US-Philippines flex collective powers to save Spratlys - vs dragon

From waging a joint bloody war against Islamic terrorists, the United States and Philippines now find themselves shifting to another battle front: checking China's provocations on the high seas.

In what could be na overture to an imminent face-off with China, American and Filipino naval forces will launch "war games" on June 28-July 8 off the coast of Palawan province, west of Manila, near the hotly contested and potentially oil and gas rich Spratly islands in the West Philippine Sea - South China Sea.

The US will deploy three warships - USS Chung-Hoon, USS Howard and USNS Safeguard, while the Philippines will pitch in four US-made battleships. They will be backed by hundreds of combat-ready American and Filipino marines.

The joint military maneuvers, part of the US-Philippine military alliance, come amid reports that China will test next week its first-ever Russian-designed Ukraine made aircraft carrier called Varyag prior to its formal mobilization later this year.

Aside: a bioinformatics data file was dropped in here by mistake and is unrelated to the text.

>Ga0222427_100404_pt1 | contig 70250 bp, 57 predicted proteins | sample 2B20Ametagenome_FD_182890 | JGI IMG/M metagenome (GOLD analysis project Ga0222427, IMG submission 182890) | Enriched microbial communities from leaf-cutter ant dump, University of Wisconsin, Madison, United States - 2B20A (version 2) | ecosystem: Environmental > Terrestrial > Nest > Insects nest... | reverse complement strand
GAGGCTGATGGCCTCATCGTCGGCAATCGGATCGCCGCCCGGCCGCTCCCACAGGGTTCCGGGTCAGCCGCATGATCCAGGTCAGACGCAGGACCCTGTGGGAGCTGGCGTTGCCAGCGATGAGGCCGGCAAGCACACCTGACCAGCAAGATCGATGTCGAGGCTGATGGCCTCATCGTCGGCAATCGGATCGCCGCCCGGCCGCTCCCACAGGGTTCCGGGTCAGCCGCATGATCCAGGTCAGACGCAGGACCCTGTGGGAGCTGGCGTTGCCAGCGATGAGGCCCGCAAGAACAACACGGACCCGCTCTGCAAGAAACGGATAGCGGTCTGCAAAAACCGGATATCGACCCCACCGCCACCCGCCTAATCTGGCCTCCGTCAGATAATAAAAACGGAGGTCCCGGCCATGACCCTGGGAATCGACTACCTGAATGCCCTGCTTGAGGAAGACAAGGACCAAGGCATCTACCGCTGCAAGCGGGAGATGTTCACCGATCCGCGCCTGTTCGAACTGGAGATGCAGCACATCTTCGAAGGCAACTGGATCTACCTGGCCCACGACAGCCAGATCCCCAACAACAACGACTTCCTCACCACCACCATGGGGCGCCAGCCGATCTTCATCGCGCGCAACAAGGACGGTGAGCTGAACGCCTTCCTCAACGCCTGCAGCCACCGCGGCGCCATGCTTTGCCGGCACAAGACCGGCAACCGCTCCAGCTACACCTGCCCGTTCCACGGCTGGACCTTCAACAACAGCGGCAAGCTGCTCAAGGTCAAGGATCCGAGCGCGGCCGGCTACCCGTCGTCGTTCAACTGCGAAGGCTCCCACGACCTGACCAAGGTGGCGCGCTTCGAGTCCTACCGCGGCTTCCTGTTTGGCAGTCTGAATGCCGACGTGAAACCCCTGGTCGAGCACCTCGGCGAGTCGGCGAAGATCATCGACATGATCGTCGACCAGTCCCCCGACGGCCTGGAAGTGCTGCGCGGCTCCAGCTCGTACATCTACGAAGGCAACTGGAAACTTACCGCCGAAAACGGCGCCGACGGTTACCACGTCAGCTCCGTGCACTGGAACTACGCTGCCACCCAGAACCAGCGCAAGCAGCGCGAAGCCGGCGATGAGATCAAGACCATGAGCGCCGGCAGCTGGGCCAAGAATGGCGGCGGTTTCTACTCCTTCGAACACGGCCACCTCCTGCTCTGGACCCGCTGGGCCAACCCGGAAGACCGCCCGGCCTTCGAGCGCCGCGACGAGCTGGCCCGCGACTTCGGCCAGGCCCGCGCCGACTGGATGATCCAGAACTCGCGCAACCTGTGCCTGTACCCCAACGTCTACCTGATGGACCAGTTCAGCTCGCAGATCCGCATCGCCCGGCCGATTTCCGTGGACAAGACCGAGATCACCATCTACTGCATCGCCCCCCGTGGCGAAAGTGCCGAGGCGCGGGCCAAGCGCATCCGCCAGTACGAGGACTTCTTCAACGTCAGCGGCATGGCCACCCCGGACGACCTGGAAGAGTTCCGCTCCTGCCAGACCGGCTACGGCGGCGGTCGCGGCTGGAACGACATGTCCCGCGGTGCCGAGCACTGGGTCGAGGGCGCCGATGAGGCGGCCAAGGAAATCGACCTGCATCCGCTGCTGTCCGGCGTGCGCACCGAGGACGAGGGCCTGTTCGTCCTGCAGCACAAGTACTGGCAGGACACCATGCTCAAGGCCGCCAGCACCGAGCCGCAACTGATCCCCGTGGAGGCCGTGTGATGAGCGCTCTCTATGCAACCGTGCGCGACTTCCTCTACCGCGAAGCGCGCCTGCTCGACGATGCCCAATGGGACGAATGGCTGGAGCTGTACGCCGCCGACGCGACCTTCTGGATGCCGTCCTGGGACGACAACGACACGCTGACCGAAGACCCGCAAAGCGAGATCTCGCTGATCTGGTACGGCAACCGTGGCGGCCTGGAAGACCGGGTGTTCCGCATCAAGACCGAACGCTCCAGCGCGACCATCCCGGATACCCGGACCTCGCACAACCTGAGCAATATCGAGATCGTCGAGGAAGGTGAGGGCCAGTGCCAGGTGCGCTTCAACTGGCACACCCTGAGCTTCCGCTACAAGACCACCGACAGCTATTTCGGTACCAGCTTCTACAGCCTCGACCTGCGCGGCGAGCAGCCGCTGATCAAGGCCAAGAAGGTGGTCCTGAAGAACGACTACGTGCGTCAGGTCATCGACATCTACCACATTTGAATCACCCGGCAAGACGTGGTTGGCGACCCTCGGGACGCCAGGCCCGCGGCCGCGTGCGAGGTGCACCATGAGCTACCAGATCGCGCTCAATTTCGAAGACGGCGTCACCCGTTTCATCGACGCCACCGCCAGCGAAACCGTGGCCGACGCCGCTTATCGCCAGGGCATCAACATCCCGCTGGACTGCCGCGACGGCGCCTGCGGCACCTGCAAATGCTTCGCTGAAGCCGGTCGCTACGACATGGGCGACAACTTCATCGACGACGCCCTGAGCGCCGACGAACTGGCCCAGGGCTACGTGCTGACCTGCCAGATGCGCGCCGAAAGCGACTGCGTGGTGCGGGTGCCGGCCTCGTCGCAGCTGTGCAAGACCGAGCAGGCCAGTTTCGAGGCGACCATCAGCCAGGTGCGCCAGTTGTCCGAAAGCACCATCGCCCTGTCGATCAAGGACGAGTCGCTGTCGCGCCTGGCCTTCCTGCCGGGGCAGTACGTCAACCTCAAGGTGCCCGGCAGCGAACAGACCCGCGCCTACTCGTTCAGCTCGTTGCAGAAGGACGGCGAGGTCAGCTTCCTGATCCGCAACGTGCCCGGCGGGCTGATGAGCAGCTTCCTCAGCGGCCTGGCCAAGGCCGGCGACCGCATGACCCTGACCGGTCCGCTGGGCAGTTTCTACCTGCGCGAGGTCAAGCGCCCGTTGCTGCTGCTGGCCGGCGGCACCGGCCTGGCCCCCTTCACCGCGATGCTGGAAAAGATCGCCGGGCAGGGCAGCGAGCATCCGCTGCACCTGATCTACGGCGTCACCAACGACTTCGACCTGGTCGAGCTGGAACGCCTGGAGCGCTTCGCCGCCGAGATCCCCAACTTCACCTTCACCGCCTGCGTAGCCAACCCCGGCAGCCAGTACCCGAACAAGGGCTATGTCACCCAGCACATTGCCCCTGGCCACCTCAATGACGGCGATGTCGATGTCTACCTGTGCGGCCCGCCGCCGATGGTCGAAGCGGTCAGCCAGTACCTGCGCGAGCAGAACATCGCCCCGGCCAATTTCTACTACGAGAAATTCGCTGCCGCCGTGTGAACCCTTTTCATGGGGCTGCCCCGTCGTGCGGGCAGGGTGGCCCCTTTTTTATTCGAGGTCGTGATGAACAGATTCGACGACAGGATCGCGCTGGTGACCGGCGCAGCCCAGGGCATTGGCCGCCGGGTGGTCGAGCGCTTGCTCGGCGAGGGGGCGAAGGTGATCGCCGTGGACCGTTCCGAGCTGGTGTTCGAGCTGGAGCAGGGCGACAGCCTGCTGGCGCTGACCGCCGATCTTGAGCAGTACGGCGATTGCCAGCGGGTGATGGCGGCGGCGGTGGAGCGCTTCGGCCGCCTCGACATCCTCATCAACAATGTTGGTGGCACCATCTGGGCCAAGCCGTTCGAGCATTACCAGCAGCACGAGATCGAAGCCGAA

China, seen by many Filipinos as an emerging neighborhood bully, had earlier sent its biggest maritime vessel to the Spratlys in what critics here described as "gunboat diplomacy" to assert its "historic" claims to the island chain following a verbal spat with rival claimants, the Philippines and Vietnam.

In reaction, the Philippines sent its biggest, oldest and lone warship, the US-made RP Rajah Humabon, to patrol the country's 250-nautical miles exclusive economic zone (EEZ), which Manila now refers to as the "West Philippine Sea".

"If they attack us, we will fight back," Armed Forces of the Philippines (AFP) chief General Eduardo Oban said, referring to repeated Chinese intrusions into the Philippines-claimed portion of the Spratlys. AFP troops have in retaliation dismantled markers and buoys bearing Chinese characters planted by Beijing within the Philippines' claimed EEZ.